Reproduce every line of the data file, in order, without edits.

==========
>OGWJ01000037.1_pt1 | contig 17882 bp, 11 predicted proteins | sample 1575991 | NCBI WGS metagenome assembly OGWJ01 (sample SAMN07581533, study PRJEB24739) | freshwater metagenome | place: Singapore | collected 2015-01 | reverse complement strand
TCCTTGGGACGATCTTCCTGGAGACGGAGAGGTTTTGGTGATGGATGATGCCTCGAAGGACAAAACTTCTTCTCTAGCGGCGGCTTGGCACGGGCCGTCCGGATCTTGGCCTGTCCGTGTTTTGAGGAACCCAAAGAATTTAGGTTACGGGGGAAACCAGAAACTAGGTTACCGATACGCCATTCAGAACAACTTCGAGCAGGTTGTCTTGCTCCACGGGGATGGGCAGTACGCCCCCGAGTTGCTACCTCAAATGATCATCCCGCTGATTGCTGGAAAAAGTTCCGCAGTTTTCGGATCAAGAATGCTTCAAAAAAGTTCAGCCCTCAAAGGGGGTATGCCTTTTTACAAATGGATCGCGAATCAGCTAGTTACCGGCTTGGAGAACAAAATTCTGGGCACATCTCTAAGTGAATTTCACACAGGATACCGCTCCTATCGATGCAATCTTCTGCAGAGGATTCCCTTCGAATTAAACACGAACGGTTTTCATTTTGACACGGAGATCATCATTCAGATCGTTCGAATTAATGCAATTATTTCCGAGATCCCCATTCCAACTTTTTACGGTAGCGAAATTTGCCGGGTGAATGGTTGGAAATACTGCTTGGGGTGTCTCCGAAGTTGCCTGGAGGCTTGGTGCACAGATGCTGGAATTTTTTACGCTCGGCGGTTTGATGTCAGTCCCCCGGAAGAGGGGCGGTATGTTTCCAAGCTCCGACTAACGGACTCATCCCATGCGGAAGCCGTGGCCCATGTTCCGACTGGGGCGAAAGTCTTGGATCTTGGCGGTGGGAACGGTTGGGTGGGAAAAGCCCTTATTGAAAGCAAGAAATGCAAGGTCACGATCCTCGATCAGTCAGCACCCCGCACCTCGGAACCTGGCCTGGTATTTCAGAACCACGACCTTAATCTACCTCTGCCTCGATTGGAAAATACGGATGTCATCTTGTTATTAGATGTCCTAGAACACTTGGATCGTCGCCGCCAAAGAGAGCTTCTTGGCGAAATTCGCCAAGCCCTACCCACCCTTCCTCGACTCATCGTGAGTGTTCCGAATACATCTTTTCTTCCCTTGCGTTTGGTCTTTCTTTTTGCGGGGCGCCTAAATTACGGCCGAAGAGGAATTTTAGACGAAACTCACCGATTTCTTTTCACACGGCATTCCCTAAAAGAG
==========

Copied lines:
>OGWJ01000037.1_pt1 | contig 17882 bp, 11 predicted proteins | sample 1575991 | NCBI WGS metagenome assembly OGWJ01 (sample SAMN07581533, study PRJEB24739) | freshwater metagenome | place: Singapore | collected 2015-01 | reverse complement strand
TCCTTGGGACGATCTTCCTGGAGACGGAGAGGTTTTGGTGATGGATGATGCCTCGAAGGACAAAACTTCTTCTCTAGCGGCGGCTTGGCACGGGCCGTCCGGATCTTGGCCTGTCCGTGTTTTGAGGAACCCAAAGAATTTAGGTTACGGGGGAAACCAGAAACTAGGTTACCGATACGCCATTCAGAACAACTTCGAGCAGGTTGTCTTGCTCCACGGGGATGGGCAGTACGCCCCCGAGTTGCTACCTCAAATGATCATCCCGCTGATTGCTGGAAAAAGTTCCGCAGTTTTCGGATCAAGAATGCTTCAAAAAAGTTCAGCCCTCAAAGGGGGTATGCCTTTTTACAAATGGATCGCGAATCAGCTAGTTACCGGCTTGGAGAACAAAATTCTGGGCACATCTCTAAGTGAATTTCACACAGGATACCGCTCCTATCGATGCAATCTTCTGCAGAGGATTCCCTTCGAATTAAACACGAACGGTTTTCATTTTGACACGGAGATCATCATTCAGATCGTTCGAATTAATGCAATTATTTCCGAGATCCCCATTCCAACTTTTTACGGTAGCGAAATTTGCCGGGTGAATGGTTGGAAATACTGCTTGGGGTGTCTCCGAAGTTGCCTGGAGGCTTGGTGCACAGATGCTGGAATTTTTTACGCTCGGCGGTTTGATGTCAGTCCCCCGGAAGAGGGGCGGTATGTTTCCAAGCTCCGACTAACGGACTCATCCCATGCGGAAGCCGTGGCCCATGTTCCGACTGGGGCGAAAGTCTTGGATCTTGGCGGTGGGAACGGTTGGGTGGGAAAAGCCCTTATTGAAAGCAAGAAATGCAAGGTCACGATCCTCGATCAGTCAGCACCCCGCACCTCGGAACCTGGCCTGGTATTTCAGAACCACGACCTTAATCTACCTCTGCCTCGATTGGAAAATACGGATGTCATCTTGTTATTAGATGTCCTAGAACACTTGGATCGTCGCCGCCAAAGAGAGCTTCTTGGCGAAATTCGCCAAGCCCTACCCACCCTTCCTCGACTCATCGTGAGTGTTCCGAATACATCTTTTCTTCCCTTGCGTTTGGTCTTTCTTTTTGCGGGGCGCCTAAATTACGGCCGAAGAGGAATTTTAGACGAAACTCACCGATTTCTTTTCACACGGCATTCCCTAAAAGAG